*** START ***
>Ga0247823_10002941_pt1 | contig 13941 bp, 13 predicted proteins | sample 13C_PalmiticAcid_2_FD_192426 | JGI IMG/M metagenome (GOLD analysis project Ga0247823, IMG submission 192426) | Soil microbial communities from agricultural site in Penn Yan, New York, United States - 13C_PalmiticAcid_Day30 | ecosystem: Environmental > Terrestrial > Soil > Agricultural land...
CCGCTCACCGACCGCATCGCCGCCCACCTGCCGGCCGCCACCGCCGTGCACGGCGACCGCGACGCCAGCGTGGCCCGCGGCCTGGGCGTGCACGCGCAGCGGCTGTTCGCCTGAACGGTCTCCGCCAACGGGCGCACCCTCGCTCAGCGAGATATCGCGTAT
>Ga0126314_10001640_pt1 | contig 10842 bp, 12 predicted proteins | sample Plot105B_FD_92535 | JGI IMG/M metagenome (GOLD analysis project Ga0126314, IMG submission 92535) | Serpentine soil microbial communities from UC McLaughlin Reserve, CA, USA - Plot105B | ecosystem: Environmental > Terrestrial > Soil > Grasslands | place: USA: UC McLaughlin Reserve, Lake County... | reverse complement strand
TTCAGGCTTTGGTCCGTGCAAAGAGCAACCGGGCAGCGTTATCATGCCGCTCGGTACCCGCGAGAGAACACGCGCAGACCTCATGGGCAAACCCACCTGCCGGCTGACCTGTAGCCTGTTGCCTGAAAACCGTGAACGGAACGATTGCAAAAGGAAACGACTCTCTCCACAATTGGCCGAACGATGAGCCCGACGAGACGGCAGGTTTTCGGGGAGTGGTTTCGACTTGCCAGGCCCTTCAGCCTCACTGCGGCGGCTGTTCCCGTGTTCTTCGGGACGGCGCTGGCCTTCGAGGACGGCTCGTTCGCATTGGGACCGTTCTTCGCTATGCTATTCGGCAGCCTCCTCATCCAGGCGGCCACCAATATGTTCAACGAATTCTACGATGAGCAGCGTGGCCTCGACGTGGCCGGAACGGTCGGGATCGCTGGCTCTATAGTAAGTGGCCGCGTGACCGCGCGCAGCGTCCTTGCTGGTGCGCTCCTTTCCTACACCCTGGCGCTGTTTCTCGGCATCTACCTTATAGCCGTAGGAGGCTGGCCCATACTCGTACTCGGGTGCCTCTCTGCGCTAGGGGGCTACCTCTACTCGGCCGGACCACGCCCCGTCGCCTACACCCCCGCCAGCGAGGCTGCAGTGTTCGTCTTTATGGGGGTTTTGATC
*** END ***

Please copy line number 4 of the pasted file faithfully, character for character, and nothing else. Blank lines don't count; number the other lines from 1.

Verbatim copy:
TTCAGGCTTTGGTCCGTGCAAAGAGCAACCGGGCAGCGTTATCATGCCGCTCGGTACCCGCGAGAGAACACGCGCAGACCTCATGGGCAAACCCACCTGCCGGCTGACCTGTAGCCTGTTGCCTGAAAACCGTGAACGGAACGATTGCAAAAGGAAACGACTCTCTCCACAATTGGCCGAACGATGAGCCCGACGAGACGGCAGGTTTTCGGGGAGTGGTTTCGACTTGCCAGGCCCTTCAGCCTCACTGCGGCGGCTGTTCCCGTGTTCTTCGGGACGGCGCTGGCCTTCGAGGACGGCTCGTTCGCATTGGGACCGTTCTTCGCTATGCTATTCGGCAGCCTCCTCATCCAGGCGGCCACCAATATGTTCAACGAATTCTACGATGAGCAGCGTGGCCTCGACGTGGCCGGAACGGTCGGGATCGCTGGCTCTATAGTAAGTGGCCGCGTGACCGCGCGCAGCGTCCTTGCTGGTGCGCTCCTTTCCTACACCCTGGCGCTGTTTCTCGGCATCTACCTTATAGCCGTAGGAGGCTGGCCCATACTCGTACTCGGGTGCCTCTCTGCGCTAGGGGGCTACCTCTACTCGGCCGGACCACGCCCCGTCGCCTACACCCCCGCCAGCGAGGCTGCAGTGTTCGTCTTTATGGGGGTTTTGATC